Clean and simple explanation why this bit manipulation works (with solution)

• Let's assume the input `a` is 10101
• Our answer should be simply `~a` = 01010. If we discard the left most zero then 1010. The problem is that Java doesn't store it like that.
• Java would still store it as 11111111111111111111111111101010 because it stored the `a` with leading zeros since every integer is stored using 32 bits.
• This is not what we want.
• How to get rid of the redundant one's in the result then? Mask those bits.
• Come up with a number that makes the unwanted 1s as 0s and leave the wanted bits as it is. Something like 00000000000000000000000000001111.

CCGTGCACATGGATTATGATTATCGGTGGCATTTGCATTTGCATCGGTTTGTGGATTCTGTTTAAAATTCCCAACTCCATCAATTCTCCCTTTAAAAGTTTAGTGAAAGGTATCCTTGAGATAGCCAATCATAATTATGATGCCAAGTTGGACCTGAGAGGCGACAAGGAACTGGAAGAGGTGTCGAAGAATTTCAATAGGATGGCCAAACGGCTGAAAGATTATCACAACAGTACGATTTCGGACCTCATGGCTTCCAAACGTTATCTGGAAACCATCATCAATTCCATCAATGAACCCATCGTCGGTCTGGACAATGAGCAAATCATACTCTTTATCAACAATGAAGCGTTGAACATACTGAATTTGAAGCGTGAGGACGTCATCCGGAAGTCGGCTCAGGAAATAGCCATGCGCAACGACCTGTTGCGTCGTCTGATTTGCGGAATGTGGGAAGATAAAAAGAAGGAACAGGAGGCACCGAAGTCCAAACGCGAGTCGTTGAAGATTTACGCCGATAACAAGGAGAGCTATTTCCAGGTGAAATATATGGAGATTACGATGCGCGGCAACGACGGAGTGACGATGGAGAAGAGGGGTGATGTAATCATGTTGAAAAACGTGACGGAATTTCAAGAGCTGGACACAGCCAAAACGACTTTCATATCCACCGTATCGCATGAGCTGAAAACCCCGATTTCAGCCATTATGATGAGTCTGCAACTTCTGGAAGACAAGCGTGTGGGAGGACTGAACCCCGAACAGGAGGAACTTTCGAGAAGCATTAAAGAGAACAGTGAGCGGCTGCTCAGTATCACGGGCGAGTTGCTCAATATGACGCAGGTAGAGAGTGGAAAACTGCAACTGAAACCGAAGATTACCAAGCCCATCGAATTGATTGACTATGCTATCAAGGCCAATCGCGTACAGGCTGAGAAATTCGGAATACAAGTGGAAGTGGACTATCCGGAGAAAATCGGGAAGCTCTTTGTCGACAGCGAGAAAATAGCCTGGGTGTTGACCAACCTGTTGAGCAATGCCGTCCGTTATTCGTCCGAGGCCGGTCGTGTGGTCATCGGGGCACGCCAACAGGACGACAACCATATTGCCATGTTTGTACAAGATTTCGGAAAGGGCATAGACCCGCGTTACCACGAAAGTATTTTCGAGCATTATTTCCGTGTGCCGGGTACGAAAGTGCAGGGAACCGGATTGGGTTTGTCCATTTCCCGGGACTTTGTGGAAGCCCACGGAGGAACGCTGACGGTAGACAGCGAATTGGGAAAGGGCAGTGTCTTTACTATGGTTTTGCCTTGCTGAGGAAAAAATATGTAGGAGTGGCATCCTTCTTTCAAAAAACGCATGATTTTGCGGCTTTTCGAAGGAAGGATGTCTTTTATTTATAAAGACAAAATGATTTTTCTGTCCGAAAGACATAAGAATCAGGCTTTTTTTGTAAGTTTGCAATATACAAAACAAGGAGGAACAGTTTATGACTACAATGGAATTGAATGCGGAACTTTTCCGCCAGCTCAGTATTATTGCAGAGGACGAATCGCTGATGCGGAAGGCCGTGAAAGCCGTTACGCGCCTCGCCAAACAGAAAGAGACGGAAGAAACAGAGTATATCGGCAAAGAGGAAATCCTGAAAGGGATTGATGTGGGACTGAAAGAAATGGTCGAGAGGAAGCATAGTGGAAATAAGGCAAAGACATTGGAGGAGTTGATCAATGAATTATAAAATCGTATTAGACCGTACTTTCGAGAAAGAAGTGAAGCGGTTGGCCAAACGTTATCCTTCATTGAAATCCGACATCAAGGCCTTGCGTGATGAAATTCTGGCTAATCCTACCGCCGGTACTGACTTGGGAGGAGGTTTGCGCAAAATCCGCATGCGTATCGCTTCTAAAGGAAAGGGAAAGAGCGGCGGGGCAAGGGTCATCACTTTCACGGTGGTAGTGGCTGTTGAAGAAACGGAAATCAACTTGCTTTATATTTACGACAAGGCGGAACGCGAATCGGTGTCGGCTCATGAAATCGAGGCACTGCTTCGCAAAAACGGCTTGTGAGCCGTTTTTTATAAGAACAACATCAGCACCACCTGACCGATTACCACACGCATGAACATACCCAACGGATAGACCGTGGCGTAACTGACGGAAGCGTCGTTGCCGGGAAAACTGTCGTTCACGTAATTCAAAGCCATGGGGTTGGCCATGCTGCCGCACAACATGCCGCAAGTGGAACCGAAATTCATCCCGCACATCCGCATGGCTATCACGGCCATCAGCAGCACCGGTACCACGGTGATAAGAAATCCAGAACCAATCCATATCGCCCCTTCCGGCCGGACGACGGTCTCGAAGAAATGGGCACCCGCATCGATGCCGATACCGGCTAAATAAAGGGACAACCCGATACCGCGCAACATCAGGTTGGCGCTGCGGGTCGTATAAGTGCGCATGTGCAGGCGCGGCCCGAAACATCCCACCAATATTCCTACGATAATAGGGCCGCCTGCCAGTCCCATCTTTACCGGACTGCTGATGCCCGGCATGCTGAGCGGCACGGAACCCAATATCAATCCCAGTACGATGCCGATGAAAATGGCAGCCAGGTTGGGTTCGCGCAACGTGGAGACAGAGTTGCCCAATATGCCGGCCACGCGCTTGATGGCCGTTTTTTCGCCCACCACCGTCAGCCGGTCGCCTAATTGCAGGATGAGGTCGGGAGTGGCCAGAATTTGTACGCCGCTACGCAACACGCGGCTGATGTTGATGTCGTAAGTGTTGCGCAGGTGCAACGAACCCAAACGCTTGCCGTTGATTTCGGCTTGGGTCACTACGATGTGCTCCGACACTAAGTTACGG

• How to come up with this mask? If we subtract 1 from something like 10000, it'll give us 1111.
• How did I come up with 10000? It's the highest bit of integer present in the input (10101)
• So, `Integer.highestOneBit(input)` will give me 10000.
• `Integer.highestOneBit(input) - 1` will give me 1111. Its nothing but 00000000000000000000000000001111.
• Now we've successfully generated our mask.
• Now `~a` ANDed with this mask will give you your result- `~num & mask;`
``````public int findComplement(int num) {
int mask = Integer.highestOneBit(num) - 1;